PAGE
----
These two people live far away from me, but somehow distance doesn’t separate us. I’m from Georgia originally. Will and I were in our first band together. We went to high school together. So when I heard that Will and Jenn got engaged I was beside myself with happiness. Will was one of my groomsmen just 4 short years ago, before I even started shooting weddings. I wouldn’t have missed this one for the world. It was a grand evening catching up with old friends and making some new ones.
I traveled light on this one and although I brought an umbrella and a softbox, I was unable to use them due to the wind and lack of proper sand bags or assistant. So it was all about bounce flash, or fill flash and for this I used and promptly lost my beloved Rogue Flashbender. Ill definitely be buying another one of those. So I ended up shooting the whole thing without modifiers, something I haven’t done for about two years. All shots are with either 10-22 or 70-200IS II and Canon7D. I did get to shoot two bodies, I usually shoot one. I thought it would be too cumbersome, but it turned out to be quite convenient and I didn’t miss fumbling around and changing lenses, that’s for sure. Glendalough Manor turned out to be one of the most accommodating, photographer-friendly venues I’ve ever worked< I can't to shoot again in Georgia, I'd love for it to be there again. In a shocking coincidence, Winslow Thomas, an old buddy from my days at the Atlanta Shakespeare Company, turned out to be the officiant. I've been in California since 1998, but I return to shoot this wedding and I ran into two old friends in a town of millions. What are the chances?
It felt amazing to catch up with old friends, take some photos and visit the state I grew up in. As I flew West, I must have been polluting the heartland with contrails of nostalgia. Click here for the full set of high resolution images.
It was a beautiful day, one I won't forget.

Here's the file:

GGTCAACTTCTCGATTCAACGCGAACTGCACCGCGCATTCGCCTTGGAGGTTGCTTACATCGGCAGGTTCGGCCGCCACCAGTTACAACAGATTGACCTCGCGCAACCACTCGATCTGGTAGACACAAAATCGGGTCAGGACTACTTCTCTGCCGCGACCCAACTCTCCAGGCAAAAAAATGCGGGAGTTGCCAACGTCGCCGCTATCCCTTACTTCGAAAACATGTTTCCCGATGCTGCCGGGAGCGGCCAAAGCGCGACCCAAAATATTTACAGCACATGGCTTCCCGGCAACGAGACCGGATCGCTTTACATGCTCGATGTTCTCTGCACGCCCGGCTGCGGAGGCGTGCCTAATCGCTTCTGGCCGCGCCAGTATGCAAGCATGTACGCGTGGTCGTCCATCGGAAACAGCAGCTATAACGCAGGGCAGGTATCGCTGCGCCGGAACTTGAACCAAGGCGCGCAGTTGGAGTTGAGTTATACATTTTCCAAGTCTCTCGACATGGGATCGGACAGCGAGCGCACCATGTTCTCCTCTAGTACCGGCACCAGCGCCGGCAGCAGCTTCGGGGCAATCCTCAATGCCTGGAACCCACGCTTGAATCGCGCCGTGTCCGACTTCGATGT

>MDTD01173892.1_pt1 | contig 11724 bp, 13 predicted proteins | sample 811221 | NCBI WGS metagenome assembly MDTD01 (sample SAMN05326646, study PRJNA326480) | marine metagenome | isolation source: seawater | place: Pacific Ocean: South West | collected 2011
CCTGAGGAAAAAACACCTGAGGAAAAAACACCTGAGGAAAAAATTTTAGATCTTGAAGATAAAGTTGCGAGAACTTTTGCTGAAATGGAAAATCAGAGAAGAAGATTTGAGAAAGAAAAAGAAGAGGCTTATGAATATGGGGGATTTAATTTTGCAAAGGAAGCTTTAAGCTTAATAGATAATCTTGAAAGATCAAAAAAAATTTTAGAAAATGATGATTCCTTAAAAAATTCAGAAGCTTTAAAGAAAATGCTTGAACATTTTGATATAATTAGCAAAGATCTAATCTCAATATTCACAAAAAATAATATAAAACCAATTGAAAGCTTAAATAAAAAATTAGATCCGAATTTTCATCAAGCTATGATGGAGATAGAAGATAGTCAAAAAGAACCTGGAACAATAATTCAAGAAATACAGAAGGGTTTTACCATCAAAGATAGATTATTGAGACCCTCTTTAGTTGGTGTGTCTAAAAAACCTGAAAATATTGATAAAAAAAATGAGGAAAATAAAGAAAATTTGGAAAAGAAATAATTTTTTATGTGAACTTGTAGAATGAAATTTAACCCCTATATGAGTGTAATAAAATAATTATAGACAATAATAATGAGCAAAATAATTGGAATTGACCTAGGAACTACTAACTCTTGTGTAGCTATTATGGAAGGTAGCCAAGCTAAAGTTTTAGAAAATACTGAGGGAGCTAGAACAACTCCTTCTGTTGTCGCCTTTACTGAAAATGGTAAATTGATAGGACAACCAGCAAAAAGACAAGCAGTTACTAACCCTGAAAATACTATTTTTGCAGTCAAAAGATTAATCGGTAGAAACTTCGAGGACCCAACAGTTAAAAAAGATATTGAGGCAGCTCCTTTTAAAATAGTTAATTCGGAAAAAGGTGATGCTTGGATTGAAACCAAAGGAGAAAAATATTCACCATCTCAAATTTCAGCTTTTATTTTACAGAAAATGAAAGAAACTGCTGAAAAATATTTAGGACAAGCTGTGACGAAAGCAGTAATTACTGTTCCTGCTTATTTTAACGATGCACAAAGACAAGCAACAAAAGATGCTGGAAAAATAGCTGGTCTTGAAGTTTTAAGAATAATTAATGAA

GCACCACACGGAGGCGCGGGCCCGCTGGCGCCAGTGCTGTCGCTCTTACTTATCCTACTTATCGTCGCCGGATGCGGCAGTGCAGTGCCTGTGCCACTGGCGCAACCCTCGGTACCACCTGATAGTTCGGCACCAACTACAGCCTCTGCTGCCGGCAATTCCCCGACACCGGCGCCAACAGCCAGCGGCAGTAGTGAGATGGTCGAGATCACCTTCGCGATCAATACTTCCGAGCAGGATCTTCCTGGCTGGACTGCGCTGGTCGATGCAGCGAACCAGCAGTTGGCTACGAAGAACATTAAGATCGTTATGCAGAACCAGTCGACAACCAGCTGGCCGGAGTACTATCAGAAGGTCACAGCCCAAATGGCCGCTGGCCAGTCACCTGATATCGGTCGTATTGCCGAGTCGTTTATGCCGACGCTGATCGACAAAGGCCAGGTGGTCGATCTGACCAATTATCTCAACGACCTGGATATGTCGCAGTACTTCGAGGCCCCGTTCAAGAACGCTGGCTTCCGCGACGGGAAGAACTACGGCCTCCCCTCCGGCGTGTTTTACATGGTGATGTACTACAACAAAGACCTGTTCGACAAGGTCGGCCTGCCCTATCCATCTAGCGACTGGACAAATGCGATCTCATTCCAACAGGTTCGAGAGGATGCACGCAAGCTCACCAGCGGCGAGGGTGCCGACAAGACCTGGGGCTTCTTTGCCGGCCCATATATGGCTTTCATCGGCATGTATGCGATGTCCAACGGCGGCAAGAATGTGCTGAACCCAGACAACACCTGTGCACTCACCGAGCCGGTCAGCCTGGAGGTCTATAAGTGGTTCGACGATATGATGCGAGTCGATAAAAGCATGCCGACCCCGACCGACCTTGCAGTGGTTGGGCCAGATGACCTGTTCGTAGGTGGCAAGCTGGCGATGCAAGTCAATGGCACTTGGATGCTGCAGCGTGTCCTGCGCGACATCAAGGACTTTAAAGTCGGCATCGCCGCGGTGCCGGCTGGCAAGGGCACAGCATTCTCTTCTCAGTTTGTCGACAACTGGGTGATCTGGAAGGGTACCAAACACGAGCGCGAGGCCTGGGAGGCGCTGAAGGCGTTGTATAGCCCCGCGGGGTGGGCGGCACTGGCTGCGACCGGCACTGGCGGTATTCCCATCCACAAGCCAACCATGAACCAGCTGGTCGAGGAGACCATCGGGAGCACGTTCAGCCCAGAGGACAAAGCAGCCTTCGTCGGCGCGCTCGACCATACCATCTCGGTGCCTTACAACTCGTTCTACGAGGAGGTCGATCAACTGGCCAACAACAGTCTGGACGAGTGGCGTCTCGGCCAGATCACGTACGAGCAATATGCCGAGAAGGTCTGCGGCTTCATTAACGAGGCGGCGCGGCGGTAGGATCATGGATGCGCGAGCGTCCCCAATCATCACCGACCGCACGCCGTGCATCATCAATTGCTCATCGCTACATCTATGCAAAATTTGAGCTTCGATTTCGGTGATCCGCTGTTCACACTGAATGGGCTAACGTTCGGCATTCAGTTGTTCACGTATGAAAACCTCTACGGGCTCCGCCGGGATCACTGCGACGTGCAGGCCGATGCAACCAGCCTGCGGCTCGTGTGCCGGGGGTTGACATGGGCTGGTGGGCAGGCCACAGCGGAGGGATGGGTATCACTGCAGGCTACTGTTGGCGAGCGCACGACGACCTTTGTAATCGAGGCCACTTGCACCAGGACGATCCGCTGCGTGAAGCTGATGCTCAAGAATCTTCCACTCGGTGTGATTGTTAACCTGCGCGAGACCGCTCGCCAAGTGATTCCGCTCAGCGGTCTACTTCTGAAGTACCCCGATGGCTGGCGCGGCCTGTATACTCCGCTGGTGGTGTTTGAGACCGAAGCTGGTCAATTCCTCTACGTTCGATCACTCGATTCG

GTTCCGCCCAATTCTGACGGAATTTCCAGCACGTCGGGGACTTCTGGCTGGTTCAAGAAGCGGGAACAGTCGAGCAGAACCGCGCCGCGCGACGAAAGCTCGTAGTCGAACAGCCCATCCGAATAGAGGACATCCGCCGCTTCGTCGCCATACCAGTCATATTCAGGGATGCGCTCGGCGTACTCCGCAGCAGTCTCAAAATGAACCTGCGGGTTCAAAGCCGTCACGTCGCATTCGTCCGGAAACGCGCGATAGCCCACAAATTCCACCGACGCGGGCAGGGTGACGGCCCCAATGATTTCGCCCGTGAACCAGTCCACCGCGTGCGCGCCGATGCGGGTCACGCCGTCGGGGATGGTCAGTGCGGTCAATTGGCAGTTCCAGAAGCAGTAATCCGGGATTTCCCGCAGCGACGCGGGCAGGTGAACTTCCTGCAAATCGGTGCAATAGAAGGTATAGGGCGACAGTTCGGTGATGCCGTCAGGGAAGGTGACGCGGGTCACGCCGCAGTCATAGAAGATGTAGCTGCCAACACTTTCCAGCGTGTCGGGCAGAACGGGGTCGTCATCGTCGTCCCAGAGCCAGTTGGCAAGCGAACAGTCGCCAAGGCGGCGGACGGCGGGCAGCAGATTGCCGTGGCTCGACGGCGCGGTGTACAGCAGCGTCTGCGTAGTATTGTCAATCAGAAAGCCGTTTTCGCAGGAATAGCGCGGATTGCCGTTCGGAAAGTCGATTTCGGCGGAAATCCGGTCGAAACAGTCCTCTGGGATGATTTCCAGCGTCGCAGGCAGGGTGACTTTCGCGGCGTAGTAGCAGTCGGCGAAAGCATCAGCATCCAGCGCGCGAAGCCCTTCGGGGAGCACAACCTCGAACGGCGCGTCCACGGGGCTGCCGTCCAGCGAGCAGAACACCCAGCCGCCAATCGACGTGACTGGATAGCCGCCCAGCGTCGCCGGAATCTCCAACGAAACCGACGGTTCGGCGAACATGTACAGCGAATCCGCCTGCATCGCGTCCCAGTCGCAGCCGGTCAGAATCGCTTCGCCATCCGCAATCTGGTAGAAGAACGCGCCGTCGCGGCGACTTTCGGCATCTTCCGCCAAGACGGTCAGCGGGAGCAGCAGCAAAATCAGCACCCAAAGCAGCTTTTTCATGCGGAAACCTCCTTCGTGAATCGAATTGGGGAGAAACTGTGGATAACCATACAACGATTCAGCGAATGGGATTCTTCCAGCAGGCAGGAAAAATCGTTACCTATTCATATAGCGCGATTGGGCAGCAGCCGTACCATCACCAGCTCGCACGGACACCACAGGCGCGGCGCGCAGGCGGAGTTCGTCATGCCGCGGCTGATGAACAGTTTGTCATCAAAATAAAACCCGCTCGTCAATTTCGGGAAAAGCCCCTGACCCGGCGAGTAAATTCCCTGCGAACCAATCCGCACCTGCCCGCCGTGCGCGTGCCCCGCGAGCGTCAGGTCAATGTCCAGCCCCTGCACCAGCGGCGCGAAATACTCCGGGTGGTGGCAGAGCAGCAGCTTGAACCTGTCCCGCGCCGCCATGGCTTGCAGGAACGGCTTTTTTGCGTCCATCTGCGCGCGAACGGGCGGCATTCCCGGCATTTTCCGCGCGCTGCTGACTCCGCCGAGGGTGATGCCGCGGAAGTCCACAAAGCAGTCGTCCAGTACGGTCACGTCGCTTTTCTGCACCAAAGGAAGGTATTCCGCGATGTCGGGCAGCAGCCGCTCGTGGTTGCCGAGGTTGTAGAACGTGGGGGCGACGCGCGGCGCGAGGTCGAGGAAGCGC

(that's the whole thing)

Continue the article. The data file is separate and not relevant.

Today, the Burning Man Organization will announce its new policies regarding tickets to this year’s event. Growth, permit concerns and an aging ticket system has taken its toll and has caused, what many burners see as a huge disaster. Many of the amazing and mind-blowing art and projects that makes Burning Man what it is each year are threatened, because theme camps and project teams have received only about 25% of the tickets they need to complete their projects.
There’s a lot of debate out there right now and a lot of people who are devastated. I get it. I’ve only been once and there hasn’t been a day since I got back that I haven’t thought about its effect on me on how I can re-arrange my life to fit Black Rock City into it. Should Burning Man move to a private location? Should we use non-transferable tickets? Many questions remain unanswered. I’m not sure what will or should happen, but I do know that we can all find ourselves back there again. I have hope that this will create a better Black Rock City and that we can all be together again.
It is speculated that later today, they will announce a plan to place the tickets in the hands of those who have the know-how, resources and experience to make Burning Man amazing. I don’t consider myself on of those people, but I still hold hope that I’ll make it back. There’s still Burning Man’s STEP program, which is supposed to help facilitate a secure exchange of tickets at face value amongst burners. I’ve got my fingers crossed. Hopefully, today will be another step towards a better event and you can bet your ass there’s thousands of people holding their breath right now.
Last year, the planets finally aligned and I was privileged enough to make it to the playa. For years, I made excuses or had my head in other places, so I never made the trip. When I finally did, it was everything I hoped. It changed me forever.
Thank you citizens of Black Rock City, from DPW all the way to the Sparkle Ponies. Whatever happens today, I hope to see you at home and good luck with tickets!
I will never forget the time I spent in the desert with 50,000 of my closest friends sharing ideas, living with wild abandon and being astounded by each other. It shook me up and poured me over some ice.
Every day since, I’ve been trying to hold on to what I learned there. I left some of my prejudice and judgement out there on the playa, gasping for air and I thought I didn’t bring any. I don’t know how long its going to last, but I see things differently. It’s easier to be in the moment and its easier to open up to people. Those were two things I thought I was good at. I know now that I do not know how to give.
I can hardly describe the feelings I had over the course of that week and I won’t even try to. I will say that my heart and my brain are different now and I want to stay this way. I want to hold on to that Its-A-Wonderful-Life feeling that I have right now and I want to carve in stone the truce I’ve made with everyone in the world, good or bad. Its easy to write it all off as some giant desert art party, but it is a very special place on the border between personal freedom and the law where people treat each other with more respect and empathy than I’ve ever seen. People are more real, less diluted.